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What We Told Regulators About Common Ownership

The case for leaving index funds alone

Jasmin Sethi

 

Recently, the Federal Trade Commission joined the SEC and the Department of Labor as another agency concerned about investor welfare. Unlike the Labor Department and the SEC, the FTC is considering what common ownership by asset managers might mean for consumers—that is, whether it leads to higher prices. This topic is one that has drawn interest from policymakers, academics, and the media for more than three years, and we believe that it's one the industry should continue to monitor.

What is the problem with common ownership?

The FTC is evaluating theories relating to common ownership, which occurs when shareholders hold equity in competing companies. Academics have argued that common ownership by large asset managers, such as BlackRock, Vanguard, and State Street, leads to higher prices for consumers. Morningstar has previously argued that the academic theories do not correctly explain some of the trends they purport to explain, and the issues are being hotly debated in academia, with prominent academics on both sides of the argument.

Policy proposals to break up asset managers would hurt everyday investors

Policy proposals to combat these alleged anticompetitive effects include dismantling index funds altogether and remedies that would impact active mutual funds as well. In a recent article, my colleague explored the ramifications of policy proposals such as limiting holdings to 1% of a company. There's likely more harm than good to come from regulating index funds when the harm is unclear; some have estimated that common ownership has led to increases of 3% to 7% in consumer airline ticket prices, but this work has been criticized by other academics as flawed in its methodology and, therefore, not reliable for its results.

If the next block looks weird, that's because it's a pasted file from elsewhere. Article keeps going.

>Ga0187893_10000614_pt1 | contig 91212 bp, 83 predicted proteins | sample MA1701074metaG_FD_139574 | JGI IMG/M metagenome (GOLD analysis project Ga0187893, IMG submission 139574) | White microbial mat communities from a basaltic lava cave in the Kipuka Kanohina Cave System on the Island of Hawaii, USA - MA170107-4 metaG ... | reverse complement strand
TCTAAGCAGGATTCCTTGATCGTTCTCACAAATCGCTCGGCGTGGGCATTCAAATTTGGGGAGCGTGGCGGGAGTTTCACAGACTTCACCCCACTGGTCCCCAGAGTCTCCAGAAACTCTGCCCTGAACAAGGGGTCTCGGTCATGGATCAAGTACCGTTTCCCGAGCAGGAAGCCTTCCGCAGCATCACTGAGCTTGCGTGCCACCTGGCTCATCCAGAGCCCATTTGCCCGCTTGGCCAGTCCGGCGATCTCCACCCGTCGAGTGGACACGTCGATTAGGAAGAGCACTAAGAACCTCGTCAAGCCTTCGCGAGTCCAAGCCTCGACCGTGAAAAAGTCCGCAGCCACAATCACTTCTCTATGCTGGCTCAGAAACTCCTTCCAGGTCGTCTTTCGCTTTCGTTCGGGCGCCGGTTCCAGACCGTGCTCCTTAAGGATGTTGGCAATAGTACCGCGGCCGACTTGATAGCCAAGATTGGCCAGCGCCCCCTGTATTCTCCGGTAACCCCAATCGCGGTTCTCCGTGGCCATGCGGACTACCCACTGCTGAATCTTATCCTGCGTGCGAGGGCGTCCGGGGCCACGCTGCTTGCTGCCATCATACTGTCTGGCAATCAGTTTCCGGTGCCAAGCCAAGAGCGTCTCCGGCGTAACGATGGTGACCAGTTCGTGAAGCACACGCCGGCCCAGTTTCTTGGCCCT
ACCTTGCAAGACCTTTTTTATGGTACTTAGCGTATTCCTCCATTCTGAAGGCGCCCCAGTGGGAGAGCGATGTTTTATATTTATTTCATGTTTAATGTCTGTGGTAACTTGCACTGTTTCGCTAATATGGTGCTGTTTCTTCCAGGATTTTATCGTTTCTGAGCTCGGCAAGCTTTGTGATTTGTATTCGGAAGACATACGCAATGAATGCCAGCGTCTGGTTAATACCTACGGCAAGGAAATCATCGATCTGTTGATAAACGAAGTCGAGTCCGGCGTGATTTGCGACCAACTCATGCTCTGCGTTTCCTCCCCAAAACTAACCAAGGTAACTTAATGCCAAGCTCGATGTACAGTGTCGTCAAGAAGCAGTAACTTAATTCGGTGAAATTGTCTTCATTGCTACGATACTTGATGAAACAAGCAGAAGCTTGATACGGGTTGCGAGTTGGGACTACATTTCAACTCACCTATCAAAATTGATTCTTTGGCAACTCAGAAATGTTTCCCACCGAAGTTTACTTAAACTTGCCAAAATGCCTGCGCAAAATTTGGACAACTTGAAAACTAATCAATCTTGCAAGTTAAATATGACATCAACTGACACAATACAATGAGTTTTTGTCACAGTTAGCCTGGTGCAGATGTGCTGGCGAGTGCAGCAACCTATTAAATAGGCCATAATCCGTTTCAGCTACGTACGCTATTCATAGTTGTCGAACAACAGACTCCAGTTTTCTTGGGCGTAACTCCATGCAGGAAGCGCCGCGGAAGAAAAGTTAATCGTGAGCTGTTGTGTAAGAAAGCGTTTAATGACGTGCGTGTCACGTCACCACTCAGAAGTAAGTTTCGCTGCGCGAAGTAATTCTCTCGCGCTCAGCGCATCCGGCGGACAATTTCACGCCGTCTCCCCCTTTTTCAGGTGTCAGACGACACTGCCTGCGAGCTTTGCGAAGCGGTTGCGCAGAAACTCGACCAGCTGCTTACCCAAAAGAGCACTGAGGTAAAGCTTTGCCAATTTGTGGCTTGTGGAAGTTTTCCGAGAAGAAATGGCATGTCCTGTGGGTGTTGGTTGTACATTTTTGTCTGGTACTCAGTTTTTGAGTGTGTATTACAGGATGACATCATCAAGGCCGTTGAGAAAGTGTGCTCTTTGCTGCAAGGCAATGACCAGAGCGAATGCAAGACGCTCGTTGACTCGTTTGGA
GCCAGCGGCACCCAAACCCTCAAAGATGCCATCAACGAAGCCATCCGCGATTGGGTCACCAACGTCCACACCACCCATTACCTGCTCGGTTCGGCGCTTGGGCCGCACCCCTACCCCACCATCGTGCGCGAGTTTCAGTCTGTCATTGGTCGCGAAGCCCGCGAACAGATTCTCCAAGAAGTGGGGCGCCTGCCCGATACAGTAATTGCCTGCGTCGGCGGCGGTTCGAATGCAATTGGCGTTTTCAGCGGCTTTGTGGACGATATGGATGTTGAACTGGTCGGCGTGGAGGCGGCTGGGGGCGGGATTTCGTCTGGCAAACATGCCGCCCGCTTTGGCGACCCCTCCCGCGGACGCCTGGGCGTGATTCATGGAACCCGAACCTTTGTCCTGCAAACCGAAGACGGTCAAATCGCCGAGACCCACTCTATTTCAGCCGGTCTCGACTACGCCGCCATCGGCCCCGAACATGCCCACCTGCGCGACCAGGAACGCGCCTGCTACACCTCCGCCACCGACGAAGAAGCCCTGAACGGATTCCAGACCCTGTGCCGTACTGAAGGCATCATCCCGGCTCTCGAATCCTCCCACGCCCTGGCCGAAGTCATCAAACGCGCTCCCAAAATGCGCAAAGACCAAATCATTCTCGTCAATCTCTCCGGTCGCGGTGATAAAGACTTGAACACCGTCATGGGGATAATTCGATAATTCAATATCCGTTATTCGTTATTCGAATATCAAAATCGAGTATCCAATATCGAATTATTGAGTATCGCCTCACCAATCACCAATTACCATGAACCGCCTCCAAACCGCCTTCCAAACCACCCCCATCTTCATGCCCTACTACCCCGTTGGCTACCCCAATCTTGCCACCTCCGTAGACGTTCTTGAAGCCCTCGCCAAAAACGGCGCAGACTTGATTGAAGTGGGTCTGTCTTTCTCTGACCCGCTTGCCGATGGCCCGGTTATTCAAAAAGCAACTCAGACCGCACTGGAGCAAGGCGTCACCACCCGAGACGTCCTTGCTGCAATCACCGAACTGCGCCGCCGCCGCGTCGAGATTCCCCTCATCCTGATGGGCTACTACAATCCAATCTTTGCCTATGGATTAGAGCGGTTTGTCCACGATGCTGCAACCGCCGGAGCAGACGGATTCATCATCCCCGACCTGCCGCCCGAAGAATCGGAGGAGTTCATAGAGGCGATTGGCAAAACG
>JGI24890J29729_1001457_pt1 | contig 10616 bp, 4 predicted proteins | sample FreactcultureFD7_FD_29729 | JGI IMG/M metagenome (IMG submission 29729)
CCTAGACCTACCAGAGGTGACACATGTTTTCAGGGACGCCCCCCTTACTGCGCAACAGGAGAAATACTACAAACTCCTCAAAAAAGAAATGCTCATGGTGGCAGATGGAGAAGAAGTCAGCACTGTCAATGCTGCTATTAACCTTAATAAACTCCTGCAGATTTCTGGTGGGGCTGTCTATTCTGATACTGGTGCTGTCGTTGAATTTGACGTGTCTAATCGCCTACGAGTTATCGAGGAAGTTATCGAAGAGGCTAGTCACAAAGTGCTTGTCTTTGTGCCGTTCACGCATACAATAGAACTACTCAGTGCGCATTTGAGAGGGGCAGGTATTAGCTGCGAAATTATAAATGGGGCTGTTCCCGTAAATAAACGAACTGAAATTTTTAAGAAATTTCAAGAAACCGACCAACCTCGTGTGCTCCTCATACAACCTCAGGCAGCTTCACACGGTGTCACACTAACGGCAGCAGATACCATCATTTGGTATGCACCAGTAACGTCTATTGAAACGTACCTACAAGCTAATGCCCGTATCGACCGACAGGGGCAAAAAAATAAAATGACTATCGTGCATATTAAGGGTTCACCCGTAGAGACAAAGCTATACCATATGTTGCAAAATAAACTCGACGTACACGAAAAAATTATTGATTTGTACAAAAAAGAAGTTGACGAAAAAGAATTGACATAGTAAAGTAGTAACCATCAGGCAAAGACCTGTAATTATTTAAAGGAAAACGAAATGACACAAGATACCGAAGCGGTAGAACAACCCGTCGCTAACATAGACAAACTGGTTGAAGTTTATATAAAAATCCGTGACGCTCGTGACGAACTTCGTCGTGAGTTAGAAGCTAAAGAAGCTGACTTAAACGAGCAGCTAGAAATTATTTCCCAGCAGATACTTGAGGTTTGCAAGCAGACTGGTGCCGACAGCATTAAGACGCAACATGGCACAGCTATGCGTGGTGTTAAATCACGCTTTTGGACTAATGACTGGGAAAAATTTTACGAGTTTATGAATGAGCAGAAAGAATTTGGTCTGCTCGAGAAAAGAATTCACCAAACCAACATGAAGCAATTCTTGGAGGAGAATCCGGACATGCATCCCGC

We believe that this issue is not the domain of the FTC, certainly not acting on its own. The SEC is the regulator in charge of the securities markets, and this is a securities markets issue impacting ordinary investors. According to our analysis of the Survey of Consumer Finances data from 2016, 69% of the working population (median income of $70,884) has exposure to the market, either through a workplace-sponsored defined-contribution plan, an IRA, a brokerage account, individual holdings of stocks, bonds, or mutual funds, or a workplace-sponsored defined-benefit plan. Index funds are a critical component of their retirement accounts. Policy solutions, therefore, that impact these investments would have tremendous ramifications for ordinary investors. The potential price effects, such as the increases in the airline industry, might be dwarfed by the potential harm to these same consumers who are investors in index funds.

What we told the FTC

In our comment letter to the FTC, we argue that this issue is not ripe for policy remedies and the policy solutions would do more harm than good. We note that other explanations of concentrated ownership and potential anticompetitive outcomes are more plausible, such as wide moats contributing to abnormal profitability.

We think that any action, if needed, should be conducted by the SEC and can be informed by the FTC. For instance, we recommend that mutual fund disclosures be standardized so that the data can be easily analyzed for patterns in asset-manager voting.

Simply put, there is no case for the FTC to do anything at this time. We are comforted to see that SEC Commissioner Robert Jackson was invited to testify at the FTC hearings and agree with his point that policymakers “need to be very wary of the emerging evidence that there might be an anticompetitive effect here." We also share his judgment that "we're at the beginning, rather than the end, of that conversation as a matter of optimal policy."

Given the significant consequences of any potential policymaking in this area, we encourage asset managers to monitor and participate in this conversation.

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